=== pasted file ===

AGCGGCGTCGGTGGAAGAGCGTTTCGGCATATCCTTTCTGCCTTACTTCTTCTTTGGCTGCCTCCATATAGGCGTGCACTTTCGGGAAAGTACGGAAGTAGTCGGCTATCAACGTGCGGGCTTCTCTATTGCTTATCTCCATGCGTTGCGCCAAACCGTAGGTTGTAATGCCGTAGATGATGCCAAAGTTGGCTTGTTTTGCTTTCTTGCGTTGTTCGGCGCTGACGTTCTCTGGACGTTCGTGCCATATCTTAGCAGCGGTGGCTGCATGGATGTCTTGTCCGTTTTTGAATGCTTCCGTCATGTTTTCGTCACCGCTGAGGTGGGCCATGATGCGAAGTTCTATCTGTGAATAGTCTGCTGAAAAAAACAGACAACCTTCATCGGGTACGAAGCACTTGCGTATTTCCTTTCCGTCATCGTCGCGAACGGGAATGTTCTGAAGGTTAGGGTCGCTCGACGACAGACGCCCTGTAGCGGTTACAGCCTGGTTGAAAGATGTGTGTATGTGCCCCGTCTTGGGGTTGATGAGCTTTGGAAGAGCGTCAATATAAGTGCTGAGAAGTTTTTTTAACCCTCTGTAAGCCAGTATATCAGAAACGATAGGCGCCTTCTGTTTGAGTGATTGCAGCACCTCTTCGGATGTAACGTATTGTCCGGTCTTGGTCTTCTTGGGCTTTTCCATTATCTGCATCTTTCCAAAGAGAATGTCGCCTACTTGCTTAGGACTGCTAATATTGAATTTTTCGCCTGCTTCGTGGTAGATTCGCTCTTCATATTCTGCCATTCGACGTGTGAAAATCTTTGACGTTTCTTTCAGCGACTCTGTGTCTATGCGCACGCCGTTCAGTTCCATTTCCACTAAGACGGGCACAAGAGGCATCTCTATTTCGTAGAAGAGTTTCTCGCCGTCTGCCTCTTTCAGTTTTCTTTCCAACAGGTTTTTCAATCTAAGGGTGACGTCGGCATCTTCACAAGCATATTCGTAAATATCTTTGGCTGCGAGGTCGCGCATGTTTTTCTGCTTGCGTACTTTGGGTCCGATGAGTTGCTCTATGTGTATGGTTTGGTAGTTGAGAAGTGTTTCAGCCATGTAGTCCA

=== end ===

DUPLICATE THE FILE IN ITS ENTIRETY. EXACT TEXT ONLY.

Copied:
AGCGGCGTCGGTGGAAGAGCGTTTCGGCATATCCTTTCTGCCTTACTTCTTCTTTGGCTGCCTCCATATAGGCGTGCACTTTCGGGAAAGTACGGAAGTAGTCGGCTATCAACGTGCGGGCTTCTCTATTGCTTATCTCCATGCGTTGCGCCAAACCGTAGGTTGTAATGCCGTAGATGATGCCAAAGTTGGCTTGTTTTGCTTTCTTGCGTTGTTCGGCGCTGACGTTCTCTGGACGTTCGTGCCATATCTTAGCAGCGGTGGCTGCATGGATGTCTTGTCCGTTTTTGAATGCTTCCGTCATGTTTTCGTCACCGCTGAGGTGGGCCATGATGCGAAGTTCTATCTGTGAATAGTCTGCTGAAAAAAACAGACAACCTTCATCGGGTACGAAGCACTTGCGTATTTCCTTTCCGTCATCGTCGCGAACGGGAATGTTCTGAAGGTTAGGGTCGCTCGACGACAGACGCCCTGTAGCGGTTACAGCCTGGTTGAAAGATGTGTGTATGTGCCCCGTCTTGGGGTTGATGAGCTTTGGAAGAGCGTCAATATAAGTGCTGAGAAGTTTTTTTAACCCTCTGTAAGCCAGTATATCAGAAACGATAGGCGCCTTCTGTTTGAGTGATTGCAGCACCTCTTCGGATGTAACGTATTGTCCGGTCTTGGTCTTCTTGGGCTTTTCCATTATCTGCATCTTTCCAAAGAGAATGTCGCCTACTTGCTTAGGACTGCTAATATTGAATTTTTCGCCTGCTTCGTGGTAGATTCGCTCTTCATATTCTGCCATTCGACGTGTGAAAATCTTTGACGTTTCTTTCAGCGACTCTGTGTCTATGCGCACGCCGTTCAGTTCCATTTCCACTAAGACGGGCACAAGAGGCATCTCTATTTCGTAGAAGAGTTTCTCGCCGTCTGCCTCTTTCAGTTTTCTTTCCAACAGGTTTTTCAATCTAAGGGTGACGTCGGCATCTTCACAAGCATATTCGTAAATATCTTTGGCTGCGAGGTCGCGCATGTTTTTCTGCTTGCGTACTTTGGGTCCGATGAGTTGCTCTATGTGTATGGTTTGGTAGTTGAGAAGTGTTTCAGCCATGTAGTCCA